Banská Bystrica saw few people attending the celebrations due to rain, an unusual winter situation in this central Slovak city that lies at the feet of the Low and High Tatras. According to SME, only about 500 people came to the main square to welcome the New Year.

Slovak men, according to sex survey

THE AVERAGE Slovak man has sex problems, a new survey suggested.
The survey, carried out by the Slovak urology society, showed that the average Slovak male is in his forties, has a secondary school degree or a university diploma, is the father of two children, and lives with his family.
The man would like to have sex every day but actually has it two times a week, the Slovak daily Pravda wrote on December 29.
Although he feels that his sex life is not satisfactory, he does little to improve it.
The average Slovak man eats badly and is not very physically active; he smokes and drinks too much, and is overweight, which contributes to his deteriorating performance in bed.

First baby of 2004 wins by three seconds

AS THOUSANDS of Slovaks cheered in the main squares to welcome the New Year, a tough race was taking place in separate hospitals of the country to score the first baby of the New Year.
The Slovak daily Nový Čas wrote on January 2 that the title goes to Richard Vinter, from the western Slovak village of Šúrovce, who was born in the Trnava hospital just two seconds after the year's special midnight.
Baby Richard is 51 centimetres long and weighs a healthy 3.4 kilograms.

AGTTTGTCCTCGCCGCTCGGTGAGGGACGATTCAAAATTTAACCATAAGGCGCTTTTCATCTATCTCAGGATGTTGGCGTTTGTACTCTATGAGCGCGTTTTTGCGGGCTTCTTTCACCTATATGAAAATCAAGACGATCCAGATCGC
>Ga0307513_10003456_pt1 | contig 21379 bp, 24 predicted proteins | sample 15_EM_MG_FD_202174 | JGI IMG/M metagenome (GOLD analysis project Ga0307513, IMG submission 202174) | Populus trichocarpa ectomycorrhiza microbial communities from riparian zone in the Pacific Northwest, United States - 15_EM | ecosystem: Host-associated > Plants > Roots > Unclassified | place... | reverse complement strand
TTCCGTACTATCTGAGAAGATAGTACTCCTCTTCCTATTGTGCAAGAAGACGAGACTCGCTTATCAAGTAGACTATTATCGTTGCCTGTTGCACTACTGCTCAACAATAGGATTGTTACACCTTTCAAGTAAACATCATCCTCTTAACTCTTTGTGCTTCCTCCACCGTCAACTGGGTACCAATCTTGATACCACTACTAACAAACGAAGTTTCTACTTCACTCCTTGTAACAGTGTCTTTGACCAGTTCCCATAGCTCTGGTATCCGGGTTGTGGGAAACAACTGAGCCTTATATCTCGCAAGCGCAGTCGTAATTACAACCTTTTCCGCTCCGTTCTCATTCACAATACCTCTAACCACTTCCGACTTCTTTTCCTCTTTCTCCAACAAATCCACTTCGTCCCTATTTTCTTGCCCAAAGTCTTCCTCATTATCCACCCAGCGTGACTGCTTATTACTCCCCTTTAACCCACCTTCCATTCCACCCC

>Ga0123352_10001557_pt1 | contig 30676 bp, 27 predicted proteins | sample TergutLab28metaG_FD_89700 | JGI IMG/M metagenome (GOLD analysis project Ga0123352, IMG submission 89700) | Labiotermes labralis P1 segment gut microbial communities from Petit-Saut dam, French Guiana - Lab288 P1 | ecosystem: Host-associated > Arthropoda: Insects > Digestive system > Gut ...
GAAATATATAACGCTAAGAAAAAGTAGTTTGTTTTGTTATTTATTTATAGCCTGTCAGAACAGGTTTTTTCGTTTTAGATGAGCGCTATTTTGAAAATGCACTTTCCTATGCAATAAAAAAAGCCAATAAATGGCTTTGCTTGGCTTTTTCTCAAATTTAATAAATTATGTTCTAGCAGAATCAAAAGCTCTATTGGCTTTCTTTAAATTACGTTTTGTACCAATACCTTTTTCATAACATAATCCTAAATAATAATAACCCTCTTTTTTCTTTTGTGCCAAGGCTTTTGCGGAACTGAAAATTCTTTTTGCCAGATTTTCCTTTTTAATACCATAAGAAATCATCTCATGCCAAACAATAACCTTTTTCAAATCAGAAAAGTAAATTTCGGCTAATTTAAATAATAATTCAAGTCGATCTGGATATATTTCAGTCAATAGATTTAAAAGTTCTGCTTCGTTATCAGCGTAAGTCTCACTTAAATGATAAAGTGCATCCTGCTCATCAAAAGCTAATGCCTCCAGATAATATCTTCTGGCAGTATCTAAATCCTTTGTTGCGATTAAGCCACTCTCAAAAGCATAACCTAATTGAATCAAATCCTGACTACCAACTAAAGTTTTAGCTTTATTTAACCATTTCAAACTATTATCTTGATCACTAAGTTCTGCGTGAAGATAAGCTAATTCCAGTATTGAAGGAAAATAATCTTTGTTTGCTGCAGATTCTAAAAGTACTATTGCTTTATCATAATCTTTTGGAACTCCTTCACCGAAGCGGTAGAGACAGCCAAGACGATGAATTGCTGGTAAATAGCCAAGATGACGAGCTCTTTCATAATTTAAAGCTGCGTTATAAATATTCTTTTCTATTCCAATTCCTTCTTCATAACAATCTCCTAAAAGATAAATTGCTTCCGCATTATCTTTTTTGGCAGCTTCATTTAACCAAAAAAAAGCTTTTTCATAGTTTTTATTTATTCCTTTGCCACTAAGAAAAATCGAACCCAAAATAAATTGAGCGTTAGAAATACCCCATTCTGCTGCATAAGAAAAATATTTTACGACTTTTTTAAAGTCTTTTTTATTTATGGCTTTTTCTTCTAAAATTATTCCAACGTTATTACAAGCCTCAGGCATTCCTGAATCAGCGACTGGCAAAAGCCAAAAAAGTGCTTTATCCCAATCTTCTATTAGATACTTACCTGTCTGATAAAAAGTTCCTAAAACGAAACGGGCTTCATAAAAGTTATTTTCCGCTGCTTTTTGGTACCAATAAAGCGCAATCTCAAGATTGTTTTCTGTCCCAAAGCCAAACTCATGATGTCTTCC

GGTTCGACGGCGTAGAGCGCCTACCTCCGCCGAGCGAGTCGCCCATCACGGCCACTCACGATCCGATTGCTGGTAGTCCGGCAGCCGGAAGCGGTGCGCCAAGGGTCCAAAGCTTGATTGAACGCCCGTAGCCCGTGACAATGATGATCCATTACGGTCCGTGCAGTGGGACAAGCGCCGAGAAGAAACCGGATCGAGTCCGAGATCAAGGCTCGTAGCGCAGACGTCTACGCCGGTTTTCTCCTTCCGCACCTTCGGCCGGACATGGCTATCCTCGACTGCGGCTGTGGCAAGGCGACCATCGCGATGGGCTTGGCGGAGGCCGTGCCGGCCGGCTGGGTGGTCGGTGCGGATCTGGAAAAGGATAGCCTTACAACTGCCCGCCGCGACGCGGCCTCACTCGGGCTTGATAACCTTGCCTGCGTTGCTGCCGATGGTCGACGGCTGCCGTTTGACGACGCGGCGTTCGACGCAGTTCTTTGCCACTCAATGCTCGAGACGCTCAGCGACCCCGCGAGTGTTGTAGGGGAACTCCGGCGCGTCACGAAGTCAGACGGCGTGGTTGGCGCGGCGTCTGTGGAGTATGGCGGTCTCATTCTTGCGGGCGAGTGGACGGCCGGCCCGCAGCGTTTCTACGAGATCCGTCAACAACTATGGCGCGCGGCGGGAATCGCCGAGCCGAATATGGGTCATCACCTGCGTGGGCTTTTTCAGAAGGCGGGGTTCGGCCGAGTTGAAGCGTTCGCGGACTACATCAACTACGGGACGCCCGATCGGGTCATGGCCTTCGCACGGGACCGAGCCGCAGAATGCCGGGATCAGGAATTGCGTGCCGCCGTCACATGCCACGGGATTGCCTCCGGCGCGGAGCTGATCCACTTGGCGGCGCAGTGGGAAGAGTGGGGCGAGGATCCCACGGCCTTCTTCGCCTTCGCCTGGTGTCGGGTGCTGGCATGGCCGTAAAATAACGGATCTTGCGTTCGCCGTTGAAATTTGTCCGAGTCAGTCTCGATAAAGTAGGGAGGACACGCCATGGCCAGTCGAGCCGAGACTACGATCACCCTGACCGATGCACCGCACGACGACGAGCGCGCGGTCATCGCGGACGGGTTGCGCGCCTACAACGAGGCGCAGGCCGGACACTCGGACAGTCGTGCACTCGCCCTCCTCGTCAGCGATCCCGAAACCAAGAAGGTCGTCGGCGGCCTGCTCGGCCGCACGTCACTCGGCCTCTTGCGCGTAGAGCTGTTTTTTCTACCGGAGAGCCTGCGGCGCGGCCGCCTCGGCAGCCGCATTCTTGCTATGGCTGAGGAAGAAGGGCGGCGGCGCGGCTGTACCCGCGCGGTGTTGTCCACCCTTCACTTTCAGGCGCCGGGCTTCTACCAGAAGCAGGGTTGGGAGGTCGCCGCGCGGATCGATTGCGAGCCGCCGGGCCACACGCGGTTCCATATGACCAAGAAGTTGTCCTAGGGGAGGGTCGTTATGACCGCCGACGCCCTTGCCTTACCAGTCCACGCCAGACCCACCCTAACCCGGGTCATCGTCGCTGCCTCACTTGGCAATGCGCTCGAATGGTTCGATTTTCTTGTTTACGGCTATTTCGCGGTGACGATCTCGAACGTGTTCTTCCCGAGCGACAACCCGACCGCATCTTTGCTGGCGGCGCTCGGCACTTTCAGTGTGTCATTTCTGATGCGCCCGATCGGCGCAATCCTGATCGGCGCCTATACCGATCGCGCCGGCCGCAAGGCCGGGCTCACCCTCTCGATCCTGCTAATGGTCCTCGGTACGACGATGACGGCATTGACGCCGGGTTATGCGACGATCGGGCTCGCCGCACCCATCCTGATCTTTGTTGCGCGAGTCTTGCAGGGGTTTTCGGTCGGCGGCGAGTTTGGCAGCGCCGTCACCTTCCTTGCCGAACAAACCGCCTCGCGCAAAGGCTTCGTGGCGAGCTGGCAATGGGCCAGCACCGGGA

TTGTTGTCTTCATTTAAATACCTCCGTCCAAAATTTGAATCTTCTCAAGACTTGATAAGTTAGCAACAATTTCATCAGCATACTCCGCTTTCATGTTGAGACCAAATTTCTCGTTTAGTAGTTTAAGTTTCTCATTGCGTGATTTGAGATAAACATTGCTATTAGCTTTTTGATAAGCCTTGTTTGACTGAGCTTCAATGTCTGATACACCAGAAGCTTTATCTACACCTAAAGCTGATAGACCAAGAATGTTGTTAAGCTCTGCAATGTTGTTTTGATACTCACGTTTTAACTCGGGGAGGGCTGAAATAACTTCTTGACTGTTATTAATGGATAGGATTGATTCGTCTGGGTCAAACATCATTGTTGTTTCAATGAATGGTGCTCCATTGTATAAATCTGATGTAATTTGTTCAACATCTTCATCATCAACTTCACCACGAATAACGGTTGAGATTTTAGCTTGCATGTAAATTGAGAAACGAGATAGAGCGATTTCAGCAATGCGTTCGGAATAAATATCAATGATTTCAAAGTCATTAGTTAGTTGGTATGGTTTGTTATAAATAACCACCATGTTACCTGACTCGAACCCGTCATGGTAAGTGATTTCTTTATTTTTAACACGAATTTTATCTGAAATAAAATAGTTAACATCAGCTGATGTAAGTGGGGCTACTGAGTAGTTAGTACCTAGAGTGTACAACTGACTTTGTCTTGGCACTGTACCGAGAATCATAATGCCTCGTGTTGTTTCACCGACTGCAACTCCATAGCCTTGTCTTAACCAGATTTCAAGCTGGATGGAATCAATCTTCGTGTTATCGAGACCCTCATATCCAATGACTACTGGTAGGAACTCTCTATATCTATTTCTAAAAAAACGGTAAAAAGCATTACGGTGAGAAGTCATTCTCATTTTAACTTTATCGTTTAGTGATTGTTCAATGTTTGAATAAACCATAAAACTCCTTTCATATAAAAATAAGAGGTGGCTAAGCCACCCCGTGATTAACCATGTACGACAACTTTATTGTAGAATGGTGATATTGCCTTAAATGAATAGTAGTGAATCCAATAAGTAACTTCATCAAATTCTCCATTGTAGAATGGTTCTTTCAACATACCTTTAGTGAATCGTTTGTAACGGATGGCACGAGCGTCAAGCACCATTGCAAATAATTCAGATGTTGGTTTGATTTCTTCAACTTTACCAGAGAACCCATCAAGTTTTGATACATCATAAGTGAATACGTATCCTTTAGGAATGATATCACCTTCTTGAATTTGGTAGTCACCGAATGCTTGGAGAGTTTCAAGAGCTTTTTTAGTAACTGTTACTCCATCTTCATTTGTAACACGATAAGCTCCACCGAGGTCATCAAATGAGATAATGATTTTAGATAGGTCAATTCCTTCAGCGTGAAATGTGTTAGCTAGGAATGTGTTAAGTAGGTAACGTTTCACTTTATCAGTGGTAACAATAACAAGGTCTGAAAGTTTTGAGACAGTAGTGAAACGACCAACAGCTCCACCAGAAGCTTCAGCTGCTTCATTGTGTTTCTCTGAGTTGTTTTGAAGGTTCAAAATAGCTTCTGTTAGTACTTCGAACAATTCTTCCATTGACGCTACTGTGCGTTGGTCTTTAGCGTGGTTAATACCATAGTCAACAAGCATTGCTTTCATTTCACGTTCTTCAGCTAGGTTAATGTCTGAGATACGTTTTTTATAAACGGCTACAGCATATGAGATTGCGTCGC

Three seconds later, Dominika Tekeľová was born in the northern Slovak town of Trstená. Her mother's fourth child, Dominika is 48 centimetres long and weighs 3.3 kilograms.
Twenty seconds past midnight, another baby girl, Karolínka Gajdošová from the eastern Slovak town of Svidník, was born.
The first baby in the capital city of Bratislava was Matej, born 15 minutes past midnight and visited by President Rudolf Schuster on the first day of his young life.

Armless swimmer

ŠTEFAN Fraňo, who lost both of his arms at the age of ten, refuses to give up sports simply because he is handicapped.
Fraňo, 50, was one of the 51 swimmers who took part in the 12th annual winter swim in the cold waters of the Váh River, which took place on December 28 in the western Slovak town of Piešťany. The water was 1.5ë Celsius and the air was just a little warmer - 4ë Celsius.
"I am not a member of any team but I swim occasionally," Fraňo said to the Slovak daily Pravda.
Fraňo is a private businessman and celebrated the birth of his baby daughter this year.

Veľké Dvorany
Parents torture son

INVESTIGATORS apprehended a 47-year-old man and charged him with torturing his 12-year-old mentally disabled son.
The man, not named, comes from the western Slovak village of Veľké Dvorany. He and his wife have regularly beaten their son and denied him proper hygiene, diet, and housing.
The Slovak daily SME wrote on December 31 that on several occasions the married couple even locked their helpless son in a hen house.